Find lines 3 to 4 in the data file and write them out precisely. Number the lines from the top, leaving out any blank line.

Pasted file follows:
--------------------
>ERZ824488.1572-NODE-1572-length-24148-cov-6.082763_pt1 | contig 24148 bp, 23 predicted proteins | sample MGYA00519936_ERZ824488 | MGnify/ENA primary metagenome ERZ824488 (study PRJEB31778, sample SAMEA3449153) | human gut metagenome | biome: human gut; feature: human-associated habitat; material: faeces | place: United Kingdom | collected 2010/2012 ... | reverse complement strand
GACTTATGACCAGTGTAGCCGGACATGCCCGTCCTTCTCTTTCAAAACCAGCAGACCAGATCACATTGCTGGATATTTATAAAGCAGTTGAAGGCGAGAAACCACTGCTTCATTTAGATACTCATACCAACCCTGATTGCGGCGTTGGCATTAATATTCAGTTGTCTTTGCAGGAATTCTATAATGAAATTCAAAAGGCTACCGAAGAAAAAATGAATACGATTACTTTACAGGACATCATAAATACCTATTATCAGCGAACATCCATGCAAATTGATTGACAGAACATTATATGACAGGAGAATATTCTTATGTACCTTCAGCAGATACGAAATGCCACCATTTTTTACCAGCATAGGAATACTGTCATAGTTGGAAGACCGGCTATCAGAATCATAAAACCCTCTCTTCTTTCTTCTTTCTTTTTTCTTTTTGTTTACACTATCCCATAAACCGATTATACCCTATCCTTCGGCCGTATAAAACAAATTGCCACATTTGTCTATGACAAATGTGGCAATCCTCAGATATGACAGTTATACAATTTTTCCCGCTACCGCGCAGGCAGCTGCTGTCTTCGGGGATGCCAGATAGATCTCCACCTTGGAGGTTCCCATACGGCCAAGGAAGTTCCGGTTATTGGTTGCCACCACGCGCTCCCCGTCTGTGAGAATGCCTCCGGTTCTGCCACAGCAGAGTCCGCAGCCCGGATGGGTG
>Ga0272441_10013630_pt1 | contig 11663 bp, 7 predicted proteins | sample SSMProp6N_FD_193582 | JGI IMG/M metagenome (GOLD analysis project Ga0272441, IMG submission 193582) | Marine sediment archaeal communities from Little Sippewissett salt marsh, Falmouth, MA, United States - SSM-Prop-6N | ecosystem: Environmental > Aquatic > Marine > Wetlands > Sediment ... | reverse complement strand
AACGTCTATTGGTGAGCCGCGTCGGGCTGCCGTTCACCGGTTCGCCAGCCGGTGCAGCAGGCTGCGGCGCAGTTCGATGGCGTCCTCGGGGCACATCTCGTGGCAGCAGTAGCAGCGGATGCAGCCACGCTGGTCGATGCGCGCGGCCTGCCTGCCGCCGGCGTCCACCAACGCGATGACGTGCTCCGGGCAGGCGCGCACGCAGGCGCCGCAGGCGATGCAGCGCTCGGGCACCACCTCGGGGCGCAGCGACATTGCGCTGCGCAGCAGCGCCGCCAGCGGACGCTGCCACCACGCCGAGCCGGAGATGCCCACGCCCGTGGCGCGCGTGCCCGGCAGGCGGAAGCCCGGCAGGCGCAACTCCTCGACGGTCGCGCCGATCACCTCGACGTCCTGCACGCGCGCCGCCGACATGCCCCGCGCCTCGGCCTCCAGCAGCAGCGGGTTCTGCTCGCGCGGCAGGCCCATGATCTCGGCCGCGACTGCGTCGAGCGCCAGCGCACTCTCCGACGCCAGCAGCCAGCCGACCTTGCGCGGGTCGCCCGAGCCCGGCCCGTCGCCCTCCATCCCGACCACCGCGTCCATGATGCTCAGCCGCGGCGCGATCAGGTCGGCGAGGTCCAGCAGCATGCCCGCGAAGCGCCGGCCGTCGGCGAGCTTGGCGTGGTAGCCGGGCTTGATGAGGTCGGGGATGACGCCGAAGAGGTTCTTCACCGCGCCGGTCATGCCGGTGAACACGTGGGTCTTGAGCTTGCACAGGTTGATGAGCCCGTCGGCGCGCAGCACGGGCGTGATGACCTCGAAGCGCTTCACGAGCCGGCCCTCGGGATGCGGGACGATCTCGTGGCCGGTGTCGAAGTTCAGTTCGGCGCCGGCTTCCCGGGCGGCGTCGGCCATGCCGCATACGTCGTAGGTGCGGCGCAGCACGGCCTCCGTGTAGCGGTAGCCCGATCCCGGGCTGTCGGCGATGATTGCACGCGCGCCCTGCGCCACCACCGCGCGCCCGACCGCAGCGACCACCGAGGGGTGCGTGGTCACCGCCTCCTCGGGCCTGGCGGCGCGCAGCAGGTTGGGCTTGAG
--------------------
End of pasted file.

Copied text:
>Ga0272441_10013630_pt1 | contig 11663 bp, 7 predicted proteins | sample SSMProp6N_FD_193582 | JGI IMG/M metagenome (GOLD analysis project Ga0272441, IMG submission 193582) | Marine sediment archaeal communities from Little Sippewissett salt marsh, Falmouth, MA, United States - SSM-Prop-6N | ecosystem: Environmental > Aquatic > Marine > Wetlands > Sediment ... | reverse complement strand
AACGTCTATTGGTGAGCCGCGTCGGGCTGCCGTTCACCGGTTCGCCAGCCGGTGCAGCAGGCTGCGGCGCAGTTCGATGGCGTCCTCGGGGCACATCTCGTGGCAGCAGTAGCAGCGGATGCAGCCACGCTGGTCGATGCGCGCGGCCTGCCTGCCGCCGGCGTCCACCAACGCGATGACGTGCTCCGGGCAGGCGCGCACGCAGGCGCCGCAGGCGATGCAGCGCTCGGGCACCACCTCGGGGCGCAGCGACATTGCGCTGCGCAGCAGCGCCGCCAGCGGACGCTGCCACCACGCCGAGCCGGAGATGCCCACGCCCGTGGCGCGCGTGCCCGGCAGGCGGAAGCCCGGCAGGCGCAACTCCTCGACGGTCGCGCCGATCACCTCGACGTCCTGCACGCGCGCCGCCGACATGCCCCGCGCCTCGGCCTCCAGCAGCAGCGGGTTCTGCTCGCGCGGCAGGCCCATGATCTCGGCCGCGACTGCGTCGAGCGCCAGCGCACTCTCCGACGCCAGCAGCCAGCCGACCTTGCGCGGGTCGCCCGAGCCCGGCCCGTCGCCCTCCATCCCGACCACCGCGTCCATGATGCTCAGCCGCGGCGCGATCAGGTCGGCGAGGTCCAGCAGCATGCCCGCGAAGCGCCGGCCGTCGGCGAGCTTGGCGTGGTAGCCGGGCTTGATGAGGTCGGGGATGACGCCGAAGAGGTTCTTCACCGCGCCGGTCATGCCGGTGAACACGTGGGTCTTGAGCTTGCACAGGTTGATGAGCCCGTCGGCGCGCAGCACGGGCGTGATGACCTCGAAGCGCTTCACGAGCCGGCCCTCGGGATGCGGGACGATCTCGTGGCCGGTGTCGAAGTTCAGTTCGGCGCCGGCTTCCCGGGCGGCGTCGGCCATGCCGCATACGTCGTAGGTGCGGCGCAGCACGGCCTCCGTGTAGCGGTAGCCCGATCCCGGGCTGTCGGCGATGATTGCACGCGCGCCCTGCGCCACCACCGCGCGCCCGACCGCAGCGACCACCGAGGGGTGCGTGGTCACCGCCTCCTCGGGCCTGGCGGCGCGCAGCAGGTTGGGCTTGAG